PA Editorial

PA EDitorial
Blogs: is it acceptable to cite them as reference sources?

Blogs: is it acceptable to cite them as reference sources?

A fairly straightforward formula is associated with writing scientific and academic papers: the more authoritative the sources, the more credible the work.

We start to discover this during our A levels, and as we advance through our education and professions, it only becomes more important. We learn that supporting the most innovative arguments with reference to scholars and experts is essential. Apart from anything else, doing this guarantees being taken seriously in the peer review process.

Digital Disruption

The answer to what qualifies as a reliable source is no longer settled as it was during the analogue age because online publication has transformed the landscape.

Of course, there is nothing inherently inferior in research that has been published online, and most academic and scientific institutions make extensive use of websites to disseminate significant works. However, the quality of the work needs to be looked at carefully since anyone with a domain name can publish whatever they wish. The general consensus is that these pieces should be classified as blogs rather than academic papers, especially as there is no requirement for them to be subjected to peer review, which makes it very hard for those engaged in new research to know whether citing them will help or harm their case.

The Conventional View

There is a widespread view that citing blogs is unacceptable, and the main reasons are easily identified. First, as we’ve mentioned, they have not been peer reviewed, so they could be bogus or misguided. Even parodic pieces could be mistaken for serious scholarship, as we saw in the Sokal affair, in which an article purporting to argue serious questions of post-modernism but actually ‘liberally salted with nonsense’ apparently fooled the editors of the academic journal Social Text [1]. It could be argued that this was actually a failure of peer review and the journal’s editors, but it does expose the wider vulnerabilities of blogs.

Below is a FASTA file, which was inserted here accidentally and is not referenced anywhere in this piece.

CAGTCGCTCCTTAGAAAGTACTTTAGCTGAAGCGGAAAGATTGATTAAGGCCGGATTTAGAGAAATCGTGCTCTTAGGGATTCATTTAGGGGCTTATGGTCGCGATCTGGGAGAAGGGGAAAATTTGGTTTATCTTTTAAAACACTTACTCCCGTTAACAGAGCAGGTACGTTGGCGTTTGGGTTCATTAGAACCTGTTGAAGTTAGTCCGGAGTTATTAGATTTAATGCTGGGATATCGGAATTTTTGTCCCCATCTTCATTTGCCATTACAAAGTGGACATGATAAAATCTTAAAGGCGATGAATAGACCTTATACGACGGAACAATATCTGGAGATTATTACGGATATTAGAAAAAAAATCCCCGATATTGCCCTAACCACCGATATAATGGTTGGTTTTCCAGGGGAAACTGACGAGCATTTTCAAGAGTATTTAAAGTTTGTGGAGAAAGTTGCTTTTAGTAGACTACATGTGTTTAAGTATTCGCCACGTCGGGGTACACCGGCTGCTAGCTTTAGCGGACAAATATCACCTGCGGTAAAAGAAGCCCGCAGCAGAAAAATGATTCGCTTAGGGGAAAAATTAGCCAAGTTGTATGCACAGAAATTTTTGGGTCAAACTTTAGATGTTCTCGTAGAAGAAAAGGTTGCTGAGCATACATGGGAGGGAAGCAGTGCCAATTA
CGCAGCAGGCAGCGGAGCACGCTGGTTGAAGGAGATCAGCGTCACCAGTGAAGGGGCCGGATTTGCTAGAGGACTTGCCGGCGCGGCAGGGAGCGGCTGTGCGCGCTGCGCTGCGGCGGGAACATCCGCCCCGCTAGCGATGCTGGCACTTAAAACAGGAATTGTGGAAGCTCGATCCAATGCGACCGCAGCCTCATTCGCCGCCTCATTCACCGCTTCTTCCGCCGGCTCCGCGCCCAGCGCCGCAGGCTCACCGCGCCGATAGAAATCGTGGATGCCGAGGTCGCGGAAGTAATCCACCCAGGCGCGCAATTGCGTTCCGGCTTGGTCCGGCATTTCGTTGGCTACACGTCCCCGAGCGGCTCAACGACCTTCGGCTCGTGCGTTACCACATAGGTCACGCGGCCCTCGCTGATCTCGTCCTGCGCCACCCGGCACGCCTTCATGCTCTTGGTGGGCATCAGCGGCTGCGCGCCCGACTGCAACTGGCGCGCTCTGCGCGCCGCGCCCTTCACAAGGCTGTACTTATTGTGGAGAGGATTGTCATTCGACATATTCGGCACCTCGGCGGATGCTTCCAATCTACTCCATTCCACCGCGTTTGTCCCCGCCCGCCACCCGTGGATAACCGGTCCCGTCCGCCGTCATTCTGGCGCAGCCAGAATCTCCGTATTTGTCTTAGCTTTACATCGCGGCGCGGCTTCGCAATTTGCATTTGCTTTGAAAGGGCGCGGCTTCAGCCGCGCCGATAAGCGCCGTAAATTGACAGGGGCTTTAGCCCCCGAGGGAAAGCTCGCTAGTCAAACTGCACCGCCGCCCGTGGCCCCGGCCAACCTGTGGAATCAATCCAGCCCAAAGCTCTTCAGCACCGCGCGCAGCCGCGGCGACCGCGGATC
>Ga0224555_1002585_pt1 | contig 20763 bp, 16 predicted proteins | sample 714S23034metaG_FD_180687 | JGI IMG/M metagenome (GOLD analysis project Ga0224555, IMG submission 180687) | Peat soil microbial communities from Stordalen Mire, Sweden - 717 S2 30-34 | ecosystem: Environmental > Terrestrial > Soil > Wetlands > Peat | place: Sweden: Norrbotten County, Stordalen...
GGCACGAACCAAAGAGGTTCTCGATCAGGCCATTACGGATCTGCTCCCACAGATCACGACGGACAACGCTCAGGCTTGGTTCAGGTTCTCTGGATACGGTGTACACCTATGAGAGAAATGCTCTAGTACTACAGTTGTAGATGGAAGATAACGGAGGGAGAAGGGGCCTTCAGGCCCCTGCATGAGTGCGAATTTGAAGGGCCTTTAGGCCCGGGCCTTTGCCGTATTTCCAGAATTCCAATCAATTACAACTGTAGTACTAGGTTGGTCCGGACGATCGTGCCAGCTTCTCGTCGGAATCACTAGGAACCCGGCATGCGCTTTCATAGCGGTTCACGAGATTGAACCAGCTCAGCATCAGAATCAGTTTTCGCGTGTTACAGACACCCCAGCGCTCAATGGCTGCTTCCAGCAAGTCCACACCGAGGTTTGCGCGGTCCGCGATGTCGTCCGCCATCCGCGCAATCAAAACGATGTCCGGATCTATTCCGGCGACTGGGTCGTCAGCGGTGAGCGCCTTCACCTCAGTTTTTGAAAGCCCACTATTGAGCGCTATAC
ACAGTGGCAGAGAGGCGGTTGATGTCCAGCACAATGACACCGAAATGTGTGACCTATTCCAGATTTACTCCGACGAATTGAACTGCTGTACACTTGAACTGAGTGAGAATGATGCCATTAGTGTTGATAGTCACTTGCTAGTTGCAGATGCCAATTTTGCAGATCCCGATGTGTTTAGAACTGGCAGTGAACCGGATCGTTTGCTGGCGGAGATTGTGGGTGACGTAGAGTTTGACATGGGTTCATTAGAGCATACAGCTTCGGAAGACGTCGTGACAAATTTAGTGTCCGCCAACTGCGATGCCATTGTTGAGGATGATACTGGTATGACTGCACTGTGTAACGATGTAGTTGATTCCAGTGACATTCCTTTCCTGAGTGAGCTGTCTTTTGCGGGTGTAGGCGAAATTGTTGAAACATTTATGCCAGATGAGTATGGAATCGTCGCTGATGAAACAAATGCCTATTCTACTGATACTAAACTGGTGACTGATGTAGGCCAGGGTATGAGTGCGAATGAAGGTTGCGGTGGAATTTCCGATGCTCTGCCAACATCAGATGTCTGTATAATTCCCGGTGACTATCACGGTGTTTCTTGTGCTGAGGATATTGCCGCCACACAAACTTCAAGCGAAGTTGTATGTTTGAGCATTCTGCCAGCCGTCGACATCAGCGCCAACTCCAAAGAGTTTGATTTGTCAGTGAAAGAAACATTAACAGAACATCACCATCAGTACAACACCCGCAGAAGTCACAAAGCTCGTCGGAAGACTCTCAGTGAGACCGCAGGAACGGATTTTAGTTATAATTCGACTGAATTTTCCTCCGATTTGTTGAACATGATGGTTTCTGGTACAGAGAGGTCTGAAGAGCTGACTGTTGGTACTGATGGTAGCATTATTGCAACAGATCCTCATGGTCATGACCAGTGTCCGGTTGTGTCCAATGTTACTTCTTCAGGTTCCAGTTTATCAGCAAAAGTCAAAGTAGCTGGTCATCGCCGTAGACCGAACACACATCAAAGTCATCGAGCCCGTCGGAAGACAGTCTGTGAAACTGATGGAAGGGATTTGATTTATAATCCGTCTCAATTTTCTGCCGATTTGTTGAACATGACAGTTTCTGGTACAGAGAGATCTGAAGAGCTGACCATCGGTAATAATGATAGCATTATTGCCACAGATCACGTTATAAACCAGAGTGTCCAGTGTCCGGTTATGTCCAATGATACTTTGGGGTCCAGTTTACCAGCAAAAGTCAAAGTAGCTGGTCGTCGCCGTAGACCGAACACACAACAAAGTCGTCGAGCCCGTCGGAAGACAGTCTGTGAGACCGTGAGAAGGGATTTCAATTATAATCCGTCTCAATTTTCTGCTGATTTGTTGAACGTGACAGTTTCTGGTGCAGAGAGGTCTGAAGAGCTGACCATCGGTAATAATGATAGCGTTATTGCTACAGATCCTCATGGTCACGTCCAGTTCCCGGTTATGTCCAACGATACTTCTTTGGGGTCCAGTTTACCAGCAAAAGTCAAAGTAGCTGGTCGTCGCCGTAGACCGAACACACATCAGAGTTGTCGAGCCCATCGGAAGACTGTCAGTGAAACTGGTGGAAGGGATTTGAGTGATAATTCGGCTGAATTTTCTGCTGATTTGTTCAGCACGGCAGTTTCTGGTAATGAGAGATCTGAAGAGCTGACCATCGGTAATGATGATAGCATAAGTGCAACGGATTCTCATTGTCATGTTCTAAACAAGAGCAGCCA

Other concerns are that it is impossible to verify the authorship of a blog, the content itself can be changed without warning or notification – thus invalidating references that rely upon it, and that blogs can be deleted – making a nonsense of any use of its content as supporting evidence. There is also the possibility that the writer of the blog has a hidden agenda (as Alan Sokal certainly did) which prima facie makes any reliance upon it unsafe and possibly dangerous. For example, the website MartinLutherKing.Org is owned by a Neo-Nazi organisation which uses it to spread white supremacist misinformation [2].

The Influence of Grey Literature

Yet, this is not to argue that all blogs are unacceptable. Over the years, scholarly journals and peer reviewers have grown more accepting of so-called grey literature such as newspapers and magazines (including online publications), technical reports, industry research and white papers. These are all produced outside the commercial and academic publishing environments, which are the normal guarantor of authenticity and accuracy. Moreover, they have proven extremely useful in research projects, so it seems reasonable to apply a similarly open-minded, if cautious, receptiveness to blogs.

The Unique Value of Blogs

Blogs can be virtually instant and offer valuable insights into events which, if assessed on other platforms, would be history rather than news. For example, court rulings and government announcements can substantially affect scientific issues, and a well-composed blog gives an immediate perspective. It’s also entirely possible for blogs to contain valuable ideas and novel analysis as well as convincing original research that has not been published anywhere else. In many instances, the material from a blog, while not necessarily suitable as a primary source, provides unique perspectives that enrich the argument even if they are not conclusive, such as a CEO’s memorandum.